International Association of Sheet metal, Air, Rail and Transportation Workers et al v. Iowa Northern Railway Company

Filing 18

MEMORANDUM OPINION AND ORDER denying 7 Plaintiffs' Motion for a Temporary Restraining Order and Preliminary Injunction. Signed by Chief Judge Leonard T Strand on 7/19/2021. (jag)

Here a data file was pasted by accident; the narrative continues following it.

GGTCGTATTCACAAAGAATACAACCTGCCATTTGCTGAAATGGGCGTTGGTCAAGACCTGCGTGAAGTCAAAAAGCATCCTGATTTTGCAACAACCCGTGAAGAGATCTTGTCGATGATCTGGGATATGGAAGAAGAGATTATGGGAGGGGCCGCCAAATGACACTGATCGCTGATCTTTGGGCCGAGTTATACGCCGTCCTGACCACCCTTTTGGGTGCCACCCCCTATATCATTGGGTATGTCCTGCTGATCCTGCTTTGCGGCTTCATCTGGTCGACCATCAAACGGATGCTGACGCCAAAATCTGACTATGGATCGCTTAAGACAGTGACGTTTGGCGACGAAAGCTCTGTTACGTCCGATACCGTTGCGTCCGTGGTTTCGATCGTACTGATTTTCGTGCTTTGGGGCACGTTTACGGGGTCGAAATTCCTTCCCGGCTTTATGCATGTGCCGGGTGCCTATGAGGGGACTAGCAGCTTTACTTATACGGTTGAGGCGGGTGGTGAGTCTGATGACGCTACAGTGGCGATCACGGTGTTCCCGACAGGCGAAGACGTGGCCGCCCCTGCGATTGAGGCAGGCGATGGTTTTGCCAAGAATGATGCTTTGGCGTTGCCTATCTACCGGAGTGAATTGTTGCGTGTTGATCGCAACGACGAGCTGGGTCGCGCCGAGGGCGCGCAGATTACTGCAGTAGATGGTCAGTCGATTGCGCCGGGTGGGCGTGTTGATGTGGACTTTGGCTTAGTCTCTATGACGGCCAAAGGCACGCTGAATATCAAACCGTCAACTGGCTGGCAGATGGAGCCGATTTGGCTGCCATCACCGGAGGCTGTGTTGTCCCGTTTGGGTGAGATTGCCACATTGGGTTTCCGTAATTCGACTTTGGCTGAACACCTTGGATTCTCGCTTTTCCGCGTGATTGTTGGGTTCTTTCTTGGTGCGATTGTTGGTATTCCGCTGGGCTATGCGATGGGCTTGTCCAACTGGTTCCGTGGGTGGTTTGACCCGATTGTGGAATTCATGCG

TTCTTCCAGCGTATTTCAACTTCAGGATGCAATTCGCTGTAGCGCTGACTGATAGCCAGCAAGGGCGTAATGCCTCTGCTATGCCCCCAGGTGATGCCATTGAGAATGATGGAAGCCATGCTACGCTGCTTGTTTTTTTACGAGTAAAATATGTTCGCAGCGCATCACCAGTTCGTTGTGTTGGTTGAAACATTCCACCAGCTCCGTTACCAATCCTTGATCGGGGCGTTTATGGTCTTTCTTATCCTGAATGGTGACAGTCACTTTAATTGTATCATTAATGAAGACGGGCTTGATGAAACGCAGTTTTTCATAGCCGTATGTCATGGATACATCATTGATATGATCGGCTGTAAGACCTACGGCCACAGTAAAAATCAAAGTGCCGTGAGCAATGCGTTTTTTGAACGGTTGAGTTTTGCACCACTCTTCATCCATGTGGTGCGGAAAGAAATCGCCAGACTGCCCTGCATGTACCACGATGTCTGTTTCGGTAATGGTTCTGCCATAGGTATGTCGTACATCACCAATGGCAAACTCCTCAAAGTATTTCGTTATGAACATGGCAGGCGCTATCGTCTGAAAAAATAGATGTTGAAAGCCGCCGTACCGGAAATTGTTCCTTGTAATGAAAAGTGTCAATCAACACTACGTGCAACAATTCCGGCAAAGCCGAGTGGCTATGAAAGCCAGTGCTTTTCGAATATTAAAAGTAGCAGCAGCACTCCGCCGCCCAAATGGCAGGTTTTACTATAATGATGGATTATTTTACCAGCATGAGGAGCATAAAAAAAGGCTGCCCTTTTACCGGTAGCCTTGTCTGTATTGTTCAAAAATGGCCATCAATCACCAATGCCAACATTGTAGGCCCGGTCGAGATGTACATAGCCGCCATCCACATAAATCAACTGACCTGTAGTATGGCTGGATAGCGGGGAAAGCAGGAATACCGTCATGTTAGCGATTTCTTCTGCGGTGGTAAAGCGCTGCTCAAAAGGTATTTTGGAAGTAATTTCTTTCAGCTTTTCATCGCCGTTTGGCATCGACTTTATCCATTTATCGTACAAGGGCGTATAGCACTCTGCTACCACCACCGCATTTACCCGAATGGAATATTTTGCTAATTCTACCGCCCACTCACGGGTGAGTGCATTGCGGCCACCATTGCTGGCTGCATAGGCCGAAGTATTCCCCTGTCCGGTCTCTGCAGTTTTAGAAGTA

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IN THE UNITED STATES DISTRICT COURT FOR THE NORTHERN DISTRICT OF IOWA EASTERN DIVISION INTERNATIONAL ASSOCIATION OF SHEET METAL, AIR, RAIL AND TRANSPORTATION WORKERS – TRANSPORTATION DIVISION, et al., No. C21-2038-LTS Plaintiffs, vs. IOWA NORTHERN RAILWAY COMPANY, MEMORANDUM OPINION AND ORDER ON PLAINTIFFS’ MOTION FOR A TEMPORARY RESTRAINING ORDER AND PRELIMINARY INJUNCTION Defendant. ___________________________ I. INTRODUCTION This case is before me on plaintiffs’ motion (Doc. 7) for a temporary restraining order (TRO) and preliminary injunction pursuant to Federal Rule of Civil Procedure 65. Plaintiffs ask the court to (1) order defendant Iowa Northern Railway Company (Iowa Northern) to reverse changes it unilaterally made with regard to employees’ rates of pay and the collection of union dues and (2) enjoin Iowa Northern from making further unilateral changes to any issue governed by the parties’ collective bargaining agreement (CBA) until the parties’ have completed the procedures set forth in the Railway Labor Act (RLA) for negotiating such changes. Plaintiffs argue that Iowa Northern’s unilateral changes violate the RLA’s requirement that the status quo not be changed while negotiations pursuant to the RLA are ongoing. Plaintiffs’ motion (Doc. 7) was filed July 2, 2021, along with a brief and supporting declarations and exhibits. In response, Iowa Northern filed the declaration (Doc. 15) of William Magee, its General Manager, with accompanying exhibits. I conducted a telephonic hearing on July 13, 2021. Attorneys Mark Hedberg and Erika Case 6:21-cv-02038-LTS-KEM Document 18 Filed 07/19/21 Page 1 of 10 Diehl-Gibbons appeared for plaintiffs. Attorneys Chloe Pedersen and James Helenhouse appeared for Iowa Northern, along with its General Counsel, Scott Bannister. No additional evidence was presented. After hearing the parties’ arguments, I took the matter under advisement. II. A. BACKGROUND The RLA The RLA was enacted to facilitate collective bargaining, and help resolve labor disputes, between carriers and labor organizations with the goal of “minimizing interruptions in the Nation’s transportation services.” See Int’l Ass’n of Machinists, AFLCIO v. Cent. Airlines, Inc., 372 U.S. 682, 687–88 (1963); 45 U.S.C. § 151a. To that end, it requires carriers and unions to “exert every reasonable effort to make and maintain agreements concerning rates of pay, rules, and working conditions, and to settle all disputes.” Id. § 152, First. Additionally, once a CBA subject to the RLA is established, it is perpetual and may be changed only through bargaining procedures established by the RLA. 45 U.S.C. §§ 152, Seventh, 156. The RLA’s procedures for changes to a CBA depend on whether the changes give rise to a “major” or “minor” dispute. See Missouri-Illinois R. Co. v. Ord. of Ry. Conductors & Brakemen, 322 F.2d 793, 795–96 (8th Cir. 1963). A dispute is “major” if it involves changes to rates of pay, work rules or working conditions. See Elgin, J. & E. Ry. Co. v. Burley, 325 U.S. 711, 723 (1945), adhered to on reh’g, 327 U.S. 661 (1946). A dispute is “minor” when it deals only with the interpretation or application of an otherwise undisputed agreement. Id. The parties agree that the dispute here is major. For major disputes, the RLA first requires the parties to meet and attempt to settle the dispute between themselves. Missouri-Illinois R. Co., 322 F.2d at 795–96; 45 U.S.C. § 156. This process begins with what is known as a “section 6 notice,” which the party seeking changes must give at least 30 days before the date it desires to implement the 2 Case 6:21-cv-02038-LTS-KEM Document 18 Filed 07/19/21 Page 2 of 10 changes. See 45 U.S.C. § 156.1 Within 10 days of receipt of a section 6 notice, the parties must agree on a time and place to hold an initial conference to begin negotiations, which must take place within the 30 days provided in the notice unless otherwise agreed to by the parties. Id. If the parties are unable to reach an agreement during their conferences, either party may invoke the services of the National Mediation Board (NMB) within 10 days of the termination of negotiation conferences. Id. §§ 155, First, 156. If neither party seeks mediation after conferences are terminated, the RLA’s requirements are met and the party seeking changes to the CBA may resort to “self-help.” Bhd. of R.R. Trainmen v. Jacksonville Terminal Co., 394 U.S. 369, 378 (1969). If the parties resort to mediation with the NMB, but the dispute is not resolved, the NMB has two courses of action. First, it will “endeavor to induce the parties to submit the controversy to binding arbitration, which can take place . . . only if both consent.” 45 U.S.C. §§ 155, First, 157. Second, “if arbitration is rejected and the dispute threatens ‘substantially to interrupt interstate commerce to a degree such as to deprive any section of the country of essential transportation service, the [NMB] shall notify the President,’ who may create an emergency board to investigate and report on the dispute.” Bhd. of R.R. Trainmen, 394 U.S. at 378 (quoting 45 U.S.C. § 160). If the parties do not agree to binding arbitration, and no emergency board is created, the RLA requires a 30-day cooling off period, after which the RLA’s procedure is exhausted and the parties may resort to self-help. 45 U.S.C. § 155, First. If an emergency board is created, the parties are not bound by its recommendations and may resort to self-help 30 days after the board’s report. The RLA’s dispute resolution procedure is based on two important premises. The first is that no part of the RLA’s procedure is binding, unless both sides voluntarily agree to binding arbitration. See Bhd. of R.R. Trainmen, 394 U.S. at 378–79. The purpose of the RLA is not to compel a settlement, but to create procedures that “are purposely long 1 “Section 6” is a reference to 45 U.S.C. § 156, where section 6 of the RLA was codified. 3 Case 6:21-cv-02038-LTS-KEM Document 18 Filed 07/19/21 Page 3 of 10 and drawn out, based on the hope that reason and practical considerations will provide in time an agreement that resolves the dispute.” See Bhd. of Ry. & S.S. Clerks, etc. v. Florida E.C.R. Co., 384 U.S. 238, 246 (1966). The second premise is that until the RLA’s procedures have been exhausted, the parties must maintain the status quo. 45 U.S.C. § 156; Detroit & T. S. L. R. Co. v. United Transp. Union, 396 U.S. 142, 149 (1969). The status quo requirement is “central” to the RLA’s design, as it gives the party not seeking changes “the power . . . to preserve the status quo for a prolonged period . . . mak[ing] it worth-while for the moving party to compromise with the interests of the other side and thus reach agreement without interruption to commerce.” Detroit, 396 U.S. at 150. B. Factual Background Plaintiffs and Iowa Northern entered into a CBA on November 15, 2015. The agreement included a moratorium on amendments until April 1, 2020. Despite the moratorium, Iowa Northern proposed changes to the CBA in August 2019. The parties entered into negotiations and reached a tentative agreement to raise pay rates, but union members ultimately rejected it. On April 1, 2020, when the moratorium expired, plaintiffs initiated the RLA’s procedure for making changes to the CBA by providing a Section 6 notice to Iowa Northern that described the desired changes. Conferences to negotiate the proposed changes were delayed by the COVID-19 pandemic and Iowa Northern’s refusal to conduct conferences via telephone or video.2 In-person conferences were eventually held on January 15, March 24 and March 25, 2021. During the March 25 conference, representatives for Iowa Northern allegedly told plaintiffs that prior tentative agreements 2 Parties may waive, or change by agreement, some of the procedural requirements of § 156. See Childers v. Bhd. of R.R. Trainmen, 192 F.2d 956, 959 (8th Cir.1951); see also Ry. Lab. Executives’ Ass’n v. Bos. & Maine Corp., 664 F. Supp. 605, 611 (D. Me. 1987). It appears Iowa Northern waived the 30-day time limit for an initial conference. 4 Case 6:21-cv-02038-LTS-KEM Document 18 Filed 07/19/21 Page 4 of 10 were off the table and that plaintiffs would need to “start from scratch” if an agreement were to be made. Negotiations ended abruptly shortly thereafter, but there is a dispute as to who decided to stop negotiations and what exactly each party said. There is also a dispute as to whether, or to what extent, the parties intended and attempted to schedule further conferences in the following weeks. On May 4, 2021, Iowa Northern submitted its own Section 6 notice to plaintiffs that proposed, among other things, amending the rates of pay and eliminating union fee deductions. On June 5, 2021, Iowa Northern sent a letter to plaintiffs claiming that plaintiffs had received its Section 6 notice on May 10, 2021, and had failed to acknowledge receipt by May 20 and schedule an initial conference by June 4. According to Iowa Northern, negotiations and conferences as to plaintiffs’ Section 6 notice had terminated without either party seeking the services of the NMB and, because plaintiffs failed to take any action in response to Iowa Northern’s Section 6 notice, Iowa Northern was entitled to enact its proposals (i.e., engage in self-help). It further stated that its proposed changes would go into effect on June 5, although it appears the changes were not implemented until June 16. Plaintiffs submitted a request for mediation to the NMB on June 17, 2021, and the NMB docketed the case on June 23, 2021. III. LEGAL STANDARD “A preliminary injunction is an extraordinary remedy never awarded as of right.” Winter v. Nat. Res. Def. Council, Inc., 555 U.S. 7, 24 (2008). As a result, the party requesting an injunction bears the burden of proving that it is warranted. Roudachevski v. All-Am. Care Ctrs., Inc., 648 F.3d 701, 705 (8th Cir. 2011). A district court has considerable discretion in ruling on a request for preliminary injunctive relief. See Sharpe Holdings, Inc. v. U.S. Dep’t of Health & Human Srvs., 801 F.3d 927, 936 (8th Cir. 2015), vacated on other grounds, 2016 WL 2842448 (2016). The Eighth Circuit explained the standards for determining whether injunctive relief is appropriate in Dataphase Sys., Inc. v. C L Sys., Inc., 640 F.3d 109, 114 (8th 5 Case 6:21-cv-02038-LTS-KEM Document 18 Filed 07/19/21 Page 5 of 10 Cir. 1981). Under the Dataphase test, the court must consider: (1) the threat of irreparable harm to the movant; (2) the balance between the potential harm and any harm that granting the injunction will cause to other parties to the litigation; (3) the probability that the movant will succeed on the merits; and (4) the public interest. Med. Shoppe Int’l, Inc. v. S.B.S. Pill Dr., Inc., 336 F.3d 801, 803 (8th Cir. 2003); see also Dataphase, 640 F.2d at 114. However, when a party seeks “to enjoin a violation of the status quo pending completion of the [RLA’s] required procedures,” a showing of irreparable injury is not required. Consol. Rail Corp. v. Ry. Lab. Executives’ Ass’n, 491 U.S. 299, 303 (1989). It is also important to remember that “[n]o single factor is dispositive, as the district court must balance all factors to determine whether the injunction should issue.” Lankford v. Sherman, 451 F.3d 496, 503 (8th Cir. 2006); see also Dataphase, 640 F.2d at 113 (“At base, the question is whether the balance of equities so favors the movant that justice requires the court to intervene to preserve the status quo until the merits are determined.”). IV. DISCUSSION Plaintiffs argue that injunctive relief is necessary to reinstate and preserve the status quo as they continue negotiating changes to the CBA with Iowa Northern pursuant to the RLA. They assert that the negotiations initiated by their April 1, 2020, Section 6 notice are ongoing and that Iowa Northern therefore violated the RLA’s status quo provisions when it changed pay rates and stopped collecting union fees on June 16, 2021. They also assert that public interest favors an injunction, as it is in the public’s interest to maintain the status quo during CBA negotiations to avoid disruptions to commerce. Iowa Northern argues that its June 16 changes did not violate the RLA’s status quo provisions because it was entitled to self-help due to plaintiffs’ failure to timely respond to Iowa Northern’s May 4, 2021, Section 6 notice. It asserts that negotiation conferences for plaintiffs’ Section 6 notice were terminated on March 25, 2021, when plaintiffs’ representatives announced that they did not want to schedule another 6 Case 6:21-cv-02038-LTS-KEM Document 18 Filed 07/19/21 Page 6 of 10 conference and plaintiffs thereafter failed to contact Iowa Northern about resuming negotiations. Thus, when plaintiffs failed to seek mediation as to their own Section 6 notice in a timely manner, Iowa Northern’s subsequent Section 6 notice became the controlling notice and plaintiffs’ failure to timely respond to that notice entitled Iowa Northern to resort to self-help. Further, Iowa Northern argues that even if the conferences as to plaintiffs’ Section 6 notice were not terminated at the time Iowa Northern filed its Section 6 notice, plaintiffs nonetheless had a duty under the RLA to respond to Iowa Northern’s notice, such that their failure to do so entitled Iowa Northern to resort to self-help. As evinced by the parties’ arguments, plaintiffs’ likelihood of succeeding on the merits depends primarily on (1) whether negotiation conferences on plaintiffs’ Section 6 notice were terminated and, even if they were not, (2) whether plaintiffs’ failure to timely respond to Iowa Northern’s Section 6 notice allowed Iowa Northern to resort to self-help. If plaintiffs terminated negotiations as to their own Section 6 notice, they are unlikely to succeed on the merits because neither party sought mediation within 10 days of that termination. If plaintiffs did not terminate negotiations as to their own Section 6 notice, their likelihood of success depends on whether, or to what extent, plaintiffs had a duty to respond to Iowa Northern’s subsequent Section 6 notice. With regard to termination, the evidence of record demonstrates a clear factual dispute as to whether plaintiffs terminated negotiations with regard to their Section 6 notice. In order to terminate conferences under the RLA and initiate the limitations period for seeking mediation, a party’s termination must be “clear and unequivocal.” See Great Lakes Aviation, Ltd. v. Int’l Ass’n of Machinists Air Transp. Dist. 143, No. CIV 07-4314 PAM/JSM, 2007 WL 3244077, at *5 (D. Minn. Nov. 1, 2007); In re Mesaba Aviation, Inc., 350 B.R. 112, 131 (Bankr. D. Minn. 2006), appeal dismissed and remanded, No. CIV.06-4320(MJD), 2007 WL 978086 (D. Minn. Mar. 28, 2007); United Transp. Union v. Del. & Hudson Ry. Co., 977 F. Supp. 570, 575 (N.D.N.Y. 1997). Plaintiffs and Iowa Northern both blame each other for the abrupt end to 7 Case 6:21-cv-02038-LTS-KEM Document 18 Filed 07/19/21 Page 7 of 10 negotiations on March 25, 2021. They also disagree about whether plaintiffs stated that they did not wish to schedule another conference and to what extent the parties intended and attempted to continue scheduling conferences as to plaintiffs’ Section 6 notice. Based on the current record at this very early stage of this case, I cannot determine whether plaintiffs clearly and unequivocally terminated negotiations. Because plaintiffs’ success depends on their ability to show that they did not terminate negotiations as to their Section 6 notice, the uncertainty caused by this factual dispute weighs against granting a preliminary injunction. See, e.g., Marshall Durbin Farms, Inc. v. Nat’l Farmers Org., Inc., 446 F.2d 353, 358 (5th Cir. 1971) (“[C]ourts are more cautious about invoking the extraordinary remedy of the preliminary injunction where critical facts are in dispute.”). Even if it was certain that plaintiffs did not terminate negotiations as to their own Section 6 notice, plaintiffs’ likelihood of success on the merits is uncertain due to their failure to timely respond to Iowa Northern’s May 4, 2021, Section 6 notice. Plaintiffs argue that they had no duty to respond to that notice because negotiations as to their own Section 6 notice were still in progress. They contend that Iowa Northern’s notice was a mere counterproposal to be considered as part of ongoing negotiations, not an independent notice under Section 6 that triggered new deadlines under the RLA. The plain language of the RLA does not support this argument. Nothing in § 156 limits the number of Section 6 notices that may be filed by either party. See 45 U.S.C. § 156; Missouri-Illinois R. Co., 322 F.2d at 798 (finding that ongoing negotiations as to one Section 6 notice do not preclude other notices addressing the same or similar issues from being filed and that the subsequent notices may have independent effect). Indeed, whenever a notice of intended changes is given, § 156 requires the parties to agree on a time and place to meet within 10 days. 45 U.S.C. § 156. While the RLA demands that both parties exert every reasonable effort to meet this requirement, plaintiffs – as the recipients of Iowa Northern’s notice – had a duty to respond to the notice in some way. See Ry. Lab. Executives’ Ass’n, 664 F. Supp. at 611 (finding that a railroad had a duty under § 156 to respond to a union’s request for a conference on the railroad’s section 6 8 Case 6:21-cv-02038-LTS-KEM Document 18 Filed 07/19/21 Page 8 of 10 notice outside of the statutorily proscribed period, even though it did not impose a duty to accept such a request). There is no dispute that they failed to do so. Plaintiffs’ likelihood of success on the merits thus comes down to whether their failure to respond to Iowa Northern’s Section 6 notice allowed Iowa Northern to engage in self-help. As noted above, there appears to be no dispute that Iowa Northern was entitled to engage in self-help if negotiations had been terminated as to plaintiffs’ Section 6 notice. If negotiations were still ongoing when plaintiffs failed to timely respond to Iowa Northern’s Section 6 notice, however, the situation is less clear. The parties have not cited, nor have I found, any case law guidance on the issue. Thus, it appears to be one of first impression. As noted above, maintaining the status quo during negotiation procedures and the ultimate right to resort to self-help are both important premises upon which the RLA is based. See Bhd. of R.R. Trainmen, 394 U.S. at 378; Bhd. of Ry. & S.S. Clerks, Freight Handlers, Exp. & Station Emp., AFL-CIO v. Fla. E. Coast Ry. Co., 384 U.S. 238, 244 (1966). Plaintiffs’ right to maintain the status quo under the RLA due to the possibility that negotiations were still ongoing as to its own Section 6 notice does not so clearly outweigh Iowa Northern’s right to engage in self-help that a preliminary injunction is warranted, especially considering that the public interest generally weighs in favor of a carrier’s right to self-help. See Fla. E. Coast Ry. Co., 384 U.S. at 244–45. Due to the uncertainty created by the factual dispute discussed above, and plaintiffs’ failure to establish with any clarity that Iowa Northern was not entitled to engage in self-help, plaintiffs have failed to show that they are likely to succeed on the merits. They have also failed to show that other Dataphase factors weigh in favor of a preliminary injunction. Injunctive relief is an extraordinary remedy that plaintiffs have not shown to be appropriate under these circumstances. As such, their motion must be denied. 9 Case 6:21-cv-02038-LTS-KEM Document 18 Filed 07/19/21 Page 9 of 10 V. CONCLUSION For the foregoing reasons, plaintiffs’ motion (Doc. 7) for a temporary restraining order and preliminary injunction is denied. IT IS SO ORDERED. DATED this 19th day of July, 2021. __________________________ Leonard T. Strand, Chief Judge 10 Case 6:21-cv-02038-LTS-KEM Document 18 Filed 07/19/21 Page 10 of 10